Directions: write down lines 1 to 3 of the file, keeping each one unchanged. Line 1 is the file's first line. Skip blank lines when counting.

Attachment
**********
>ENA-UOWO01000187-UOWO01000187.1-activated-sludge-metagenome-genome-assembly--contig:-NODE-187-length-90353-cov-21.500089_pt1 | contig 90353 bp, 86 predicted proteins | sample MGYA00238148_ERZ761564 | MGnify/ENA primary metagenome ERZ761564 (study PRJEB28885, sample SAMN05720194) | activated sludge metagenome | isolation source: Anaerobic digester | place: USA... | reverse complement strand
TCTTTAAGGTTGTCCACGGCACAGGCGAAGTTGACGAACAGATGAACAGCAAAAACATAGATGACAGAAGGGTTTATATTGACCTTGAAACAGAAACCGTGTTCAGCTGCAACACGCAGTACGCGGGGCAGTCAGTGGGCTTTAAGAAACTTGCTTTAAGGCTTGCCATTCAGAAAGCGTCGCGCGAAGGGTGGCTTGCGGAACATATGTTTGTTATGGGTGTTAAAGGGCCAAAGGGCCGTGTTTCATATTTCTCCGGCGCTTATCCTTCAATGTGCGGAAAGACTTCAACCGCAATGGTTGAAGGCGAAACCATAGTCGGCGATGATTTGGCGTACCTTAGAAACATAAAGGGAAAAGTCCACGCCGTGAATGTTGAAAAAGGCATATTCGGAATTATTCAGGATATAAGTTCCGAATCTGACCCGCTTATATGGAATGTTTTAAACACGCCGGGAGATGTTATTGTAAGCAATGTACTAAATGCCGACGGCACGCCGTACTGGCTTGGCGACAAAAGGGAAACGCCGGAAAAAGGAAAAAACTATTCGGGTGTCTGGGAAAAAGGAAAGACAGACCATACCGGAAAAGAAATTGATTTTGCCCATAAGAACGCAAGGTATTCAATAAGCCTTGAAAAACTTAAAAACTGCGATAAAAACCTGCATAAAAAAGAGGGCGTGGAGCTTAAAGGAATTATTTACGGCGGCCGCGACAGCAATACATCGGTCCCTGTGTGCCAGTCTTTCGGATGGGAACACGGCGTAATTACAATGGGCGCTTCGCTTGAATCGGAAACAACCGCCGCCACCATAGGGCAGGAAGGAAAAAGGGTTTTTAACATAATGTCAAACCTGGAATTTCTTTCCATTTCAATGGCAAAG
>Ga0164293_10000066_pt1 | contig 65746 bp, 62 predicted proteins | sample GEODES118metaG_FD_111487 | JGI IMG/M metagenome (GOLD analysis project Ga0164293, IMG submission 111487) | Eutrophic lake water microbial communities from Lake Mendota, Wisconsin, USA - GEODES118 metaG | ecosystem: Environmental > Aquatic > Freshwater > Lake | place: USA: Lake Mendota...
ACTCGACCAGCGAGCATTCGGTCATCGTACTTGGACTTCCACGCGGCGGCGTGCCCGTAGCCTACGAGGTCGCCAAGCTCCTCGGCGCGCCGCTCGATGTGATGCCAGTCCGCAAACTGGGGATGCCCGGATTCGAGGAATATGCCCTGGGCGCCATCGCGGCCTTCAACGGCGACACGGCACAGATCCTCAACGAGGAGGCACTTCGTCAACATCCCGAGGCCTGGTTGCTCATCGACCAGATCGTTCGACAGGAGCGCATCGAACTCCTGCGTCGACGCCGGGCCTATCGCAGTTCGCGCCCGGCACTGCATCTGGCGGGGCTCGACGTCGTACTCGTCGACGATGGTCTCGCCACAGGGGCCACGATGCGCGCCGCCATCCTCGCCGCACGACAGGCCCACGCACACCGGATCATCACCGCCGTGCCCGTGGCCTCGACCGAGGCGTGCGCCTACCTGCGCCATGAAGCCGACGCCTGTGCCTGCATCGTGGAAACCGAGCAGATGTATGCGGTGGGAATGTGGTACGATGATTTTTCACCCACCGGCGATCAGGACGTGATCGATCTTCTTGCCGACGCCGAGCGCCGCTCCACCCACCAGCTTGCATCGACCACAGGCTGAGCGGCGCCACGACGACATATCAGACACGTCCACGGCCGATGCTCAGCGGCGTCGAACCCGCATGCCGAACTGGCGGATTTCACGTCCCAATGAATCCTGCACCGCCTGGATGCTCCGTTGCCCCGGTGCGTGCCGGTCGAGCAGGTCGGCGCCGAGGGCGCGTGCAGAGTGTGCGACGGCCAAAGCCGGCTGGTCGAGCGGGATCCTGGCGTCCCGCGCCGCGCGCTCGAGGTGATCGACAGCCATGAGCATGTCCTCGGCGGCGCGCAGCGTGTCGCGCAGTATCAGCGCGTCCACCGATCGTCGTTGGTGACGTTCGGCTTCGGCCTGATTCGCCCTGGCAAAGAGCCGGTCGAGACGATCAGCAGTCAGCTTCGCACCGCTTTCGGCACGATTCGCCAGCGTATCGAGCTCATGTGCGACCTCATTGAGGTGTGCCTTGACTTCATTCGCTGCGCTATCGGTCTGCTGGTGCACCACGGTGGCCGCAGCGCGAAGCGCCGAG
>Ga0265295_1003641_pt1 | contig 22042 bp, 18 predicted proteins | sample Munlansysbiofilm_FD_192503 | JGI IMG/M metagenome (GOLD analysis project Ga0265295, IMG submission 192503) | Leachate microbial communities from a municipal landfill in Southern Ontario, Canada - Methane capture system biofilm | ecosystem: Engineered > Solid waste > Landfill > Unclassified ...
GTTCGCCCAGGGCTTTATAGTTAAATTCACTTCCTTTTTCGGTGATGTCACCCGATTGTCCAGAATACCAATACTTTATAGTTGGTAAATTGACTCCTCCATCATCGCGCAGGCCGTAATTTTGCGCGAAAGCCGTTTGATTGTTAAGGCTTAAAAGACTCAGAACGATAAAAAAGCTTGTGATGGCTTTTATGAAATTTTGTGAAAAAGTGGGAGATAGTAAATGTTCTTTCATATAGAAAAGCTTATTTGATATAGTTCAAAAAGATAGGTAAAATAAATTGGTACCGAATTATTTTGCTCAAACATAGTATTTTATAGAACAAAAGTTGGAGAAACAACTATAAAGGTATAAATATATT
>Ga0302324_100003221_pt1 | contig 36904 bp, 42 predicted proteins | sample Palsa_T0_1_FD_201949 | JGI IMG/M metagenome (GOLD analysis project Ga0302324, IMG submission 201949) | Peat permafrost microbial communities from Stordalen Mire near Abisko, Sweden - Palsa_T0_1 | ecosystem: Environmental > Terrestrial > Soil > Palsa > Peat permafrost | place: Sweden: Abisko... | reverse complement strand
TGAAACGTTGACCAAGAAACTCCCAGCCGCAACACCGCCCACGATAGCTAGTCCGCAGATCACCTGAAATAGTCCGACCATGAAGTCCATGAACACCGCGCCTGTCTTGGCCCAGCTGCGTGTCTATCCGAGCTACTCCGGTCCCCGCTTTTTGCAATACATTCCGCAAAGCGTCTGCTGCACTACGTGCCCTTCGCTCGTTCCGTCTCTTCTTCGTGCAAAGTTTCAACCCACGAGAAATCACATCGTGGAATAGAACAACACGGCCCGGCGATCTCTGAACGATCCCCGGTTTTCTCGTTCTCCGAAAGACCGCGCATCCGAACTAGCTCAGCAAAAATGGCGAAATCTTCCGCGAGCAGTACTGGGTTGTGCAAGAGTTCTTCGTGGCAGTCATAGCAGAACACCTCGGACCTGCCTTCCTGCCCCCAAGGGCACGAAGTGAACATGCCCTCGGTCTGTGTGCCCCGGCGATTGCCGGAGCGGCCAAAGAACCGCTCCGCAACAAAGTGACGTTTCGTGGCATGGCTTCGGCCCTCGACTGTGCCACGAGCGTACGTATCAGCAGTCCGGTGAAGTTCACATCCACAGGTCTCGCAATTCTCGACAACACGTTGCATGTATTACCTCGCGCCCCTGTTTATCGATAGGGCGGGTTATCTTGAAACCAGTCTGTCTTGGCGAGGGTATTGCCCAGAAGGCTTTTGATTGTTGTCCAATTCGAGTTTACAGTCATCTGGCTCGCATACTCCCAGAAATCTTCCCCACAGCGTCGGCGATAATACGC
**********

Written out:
>ENA-UOWO01000187-UOWO01000187.1-activated-sludge-metagenome-genome-assembly--contig:-NODE-187-length-90353-cov-21.500089_pt1 | contig 90353 bp, 86 predicted proteins | sample MGYA00238148_ERZ761564 | MGnify/ENA primary metagenome ERZ761564 (study PRJEB28885, sample SAMN05720194) | activated sludge metagenome | isolation source: Anaerobic digester | place: USA... | reverse complement strand
TCTTTAAGGTTGTCCACGGCACAGGCGAAGTTGACGAACAGATGAACAGCAAAAACATAGATGACAGAAGGGTTTATATTGACCTTGAAACAGAAACCGTGTTCAGCTGCAACACGCAGTACGCGGGGCAGTCAGTGGGCTTTAAGAAACTTGCTTTAAGGCTTGCCATTCAGAAAGCGTCGCGCGAAGGGTGGCTTGCGGAACATATGTTTGTTATGGGTGTTAAAGGGCCAAAGGGCCGTGTTTCATATTTCTCCGGCGCTTATCCTTCAATGTGCGGAAAGACTTCAACCGCAATGGTTGAAGGCGAAACCATAGTCGGCGATGATTTGGCGTACCTTAGAAACATAAAGGGAAAAGTCCACGCCGTGAATGTTGAAAAAGGCATATTCGGAATTATTCAGGATATAAGTTCCGAATCTGACCCGCTTATATGGAATGTTTTAAACACGCCGGGAGATGTTATTGTAAGCAATGTACTAAATGCCGACGGCACGCCGTACTGGCTTGGCGACAAAAGGGAAACGCCGGAAAAAGGAAAAAACTATTCGGGTGTCTGGGAAAAAGGAAAGACAGACCATACCGGAAAAGAAATTGATTTTGCCCATAAGAACGCAAGGTATTCAATAAGCCTTGAAAAACTTAAAAACTGCGATAAAAACCTGCATAAAAAAGAGGGCGTGGAGCTTAAAGGAATTATTTACGGCGGCCGCGACAGCAATACATCGGTCCCTGTGTGCCAGTCTTTCGGATGGGAACACGGCGTAATTACAATGGGCGCTTCGCTTGAATCGGAAACAACCGCCGCCACCATAGGGCAGGAAGGAAAAAGGGTTTTTAACATAATGTCAAACCTGGAATTTCTTTCCATTTCAATGGCAAAG
>Ga0164293_10000066_pt1 | contig 65746 bp, 62 predicted proteins | sample GEODES118metaG_FD_111487 | JGI IMG/M metagenome (GOLD analysis project Ga0164293, IMG submission 111487) | Eutrophic lake water microbial communities from Lake Mendota, Wisconsin, USA - GEODES118 metaG | ecosystem: Environmental > Aquatic > Freshwater > Lake | place: USA: Lake Mendota...